C-Corp Tax Perks


C-Corp Tax Perks

  • A Flat 21% Tax Rate- This was a key piece of the TCJA, corporate taxes before the TCJA had a maximum rate of 35%. That put American corporations at a distinct disadvantage to foreign corporations which had much lower effective tax rates. This lead to many companies performing "tax-Inversions" which essentially had companies seeking out low tax places like Ireland, Luxembourg, and many other tax haven countries. This is a particularly vulnerable part of the TCJA, if democrats take over the legislative and executive branches it is highly likely this will be repealed and the corporate tax rate will be increased.
  • Shareholder Employee Benefits- Shareholders who are also employees can participate in the corporations employee benefit planed and take part in the associated tax benefits. These plans typically include group term life insurance plans, medical and dental reimbursement plans, dependent care assistance programs, section 125 cafeteria plans, and qualified transportation reimbursement plans.
  • Tax-Free Reorganization Potential- C Corps can achieve tax-free reorganizations with other corporations. This makes its possible fro corporations to combine via mergers, stock-for-stock transactions, and assets-for-stock transactions on terms that can effectively eliminate all corporate and shareholder-level taxes.
  • Reduced Dividend Rates- In 2003 an economic stimulus package was passed resulting in a compromise that reduced the maximum rate on "qualifying corporate dividends" paid to non-corporate shareholders to 15%. Depending on your income level, a corporate dividend could create an effective maximum tax rate on these distributions of 15%. There are many different considerations when it comes to what your effective rate will be, come in and we can discuss your situation more and see if you can lower your tax rate by applying a C-Corp dividend producing strategy.
  • Tax Year Flexibility- A C corporation may create any fiscal year it wants to maximize and alleviate accounting and administrative burdens. This can help maximize the tax deferral planning process. This is unavailable to S-Corps, partnerships, and LLCs.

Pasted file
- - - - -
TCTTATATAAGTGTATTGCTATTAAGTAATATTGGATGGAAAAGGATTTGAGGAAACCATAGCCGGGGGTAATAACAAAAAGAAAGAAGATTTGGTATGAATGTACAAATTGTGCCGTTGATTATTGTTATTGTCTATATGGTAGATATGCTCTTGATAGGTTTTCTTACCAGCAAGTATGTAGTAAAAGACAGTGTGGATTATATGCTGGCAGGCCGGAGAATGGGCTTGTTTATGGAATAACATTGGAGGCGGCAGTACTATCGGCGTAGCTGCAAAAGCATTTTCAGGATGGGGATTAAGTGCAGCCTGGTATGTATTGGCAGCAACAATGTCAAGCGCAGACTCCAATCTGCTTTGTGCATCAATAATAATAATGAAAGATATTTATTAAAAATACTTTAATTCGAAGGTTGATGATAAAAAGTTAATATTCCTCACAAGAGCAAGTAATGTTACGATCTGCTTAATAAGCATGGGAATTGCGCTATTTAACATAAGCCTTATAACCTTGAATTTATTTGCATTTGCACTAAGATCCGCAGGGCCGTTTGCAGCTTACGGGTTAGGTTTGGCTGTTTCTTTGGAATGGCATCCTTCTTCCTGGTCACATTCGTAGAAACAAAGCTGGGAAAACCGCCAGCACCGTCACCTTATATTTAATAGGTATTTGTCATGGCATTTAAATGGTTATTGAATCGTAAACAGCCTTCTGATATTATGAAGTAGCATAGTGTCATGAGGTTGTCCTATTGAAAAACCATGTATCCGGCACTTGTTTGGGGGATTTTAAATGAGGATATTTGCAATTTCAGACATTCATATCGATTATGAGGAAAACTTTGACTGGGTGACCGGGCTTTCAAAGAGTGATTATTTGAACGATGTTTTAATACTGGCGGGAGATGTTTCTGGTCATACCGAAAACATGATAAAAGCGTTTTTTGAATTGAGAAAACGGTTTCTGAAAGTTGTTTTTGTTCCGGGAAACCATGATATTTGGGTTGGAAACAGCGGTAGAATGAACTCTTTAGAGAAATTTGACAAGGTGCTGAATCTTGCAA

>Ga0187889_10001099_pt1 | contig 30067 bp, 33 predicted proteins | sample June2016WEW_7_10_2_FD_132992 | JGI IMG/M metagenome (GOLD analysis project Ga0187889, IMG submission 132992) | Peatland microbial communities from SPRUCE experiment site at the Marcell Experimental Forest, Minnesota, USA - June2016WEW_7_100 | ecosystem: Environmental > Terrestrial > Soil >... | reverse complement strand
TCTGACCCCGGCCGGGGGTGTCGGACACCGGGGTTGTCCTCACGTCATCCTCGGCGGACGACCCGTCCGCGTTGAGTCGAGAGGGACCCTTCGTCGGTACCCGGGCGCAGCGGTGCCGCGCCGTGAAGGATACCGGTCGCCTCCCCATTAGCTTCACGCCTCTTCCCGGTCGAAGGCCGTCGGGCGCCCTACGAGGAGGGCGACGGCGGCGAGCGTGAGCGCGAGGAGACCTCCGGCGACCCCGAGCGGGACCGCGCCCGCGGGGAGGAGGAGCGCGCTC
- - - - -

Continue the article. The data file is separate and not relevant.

• Rollover Deferral- Section 1045 of the code allows non-corporate shareholders the ability to defer the recognition of gains on the disposition of qualifies small business stock he'd for more than 6 months by investing the proceeds in the stock of a mother qualified small business within 60 days of the sale. This is an excellent strategy for an entrepreneur moving money from one business to another. It also is beneficial for a shareholder that has had a falling out with her co-shareholders.
  • Section 1202 Gain Exclusion- This section allows a non-corporate shareholder to exclude up to 50% of the gain recognized on the sale or exchange of small business stock held for more than five years. There are a few prerequisite qualifications, but this can potentially save you a lot of money. The Protecting Americans from Tax Hike Acts of 2015 created a permanent 100% exclusion for qualifying stock purchased after Sept. 27, 2010. This creates a potential tax-free exit for shareholders who hold their stock for five years. If you have a shares that you are worried about the tax consequences come in and we can discuss if you qualify for the "1202 Twist."
  • Consolidated Return Option- Often times it can be advantageous for multiple corporations to conduct the various operations of a growing business. These multiple entities can help reduce exposure to liability, regulatory hassles, and employee challenges as a company expands into numerous states or countries. C Corporations can consolidate all these entities transactions into a single tax entity which can facilitate efficient profit and loss accounting for the "affiliated group."
  • Long-Term Capital Gain on Stock Sale- Stock of a C Corporation is a capital asset that qualifies for long term capital gain treatment. The stock must be held for more than one year to qualify as "long term." This is different from an interest in  a partnership-taxed entity (LLP, LLC, etc...) the disposition of which generally triggers an ordinary income recognition. This is especially important now that the tax rate for capital gains ranges from 15%-23.8%.
  • Corporate Dividend Exclusion- To prevent a triple taxation on corporate earnings, section 243 of the code provides and attractive deduction for C corporations paying out dividends to another C corporation.The TCJA allows a deduction of 50% and up to 65% for corporate shareholders who own 20% of the operating entity's stock, and 100% for member of an affiliated group! This is an important consideration if your company is going to be funded extensively or entirely by another C corporation. 

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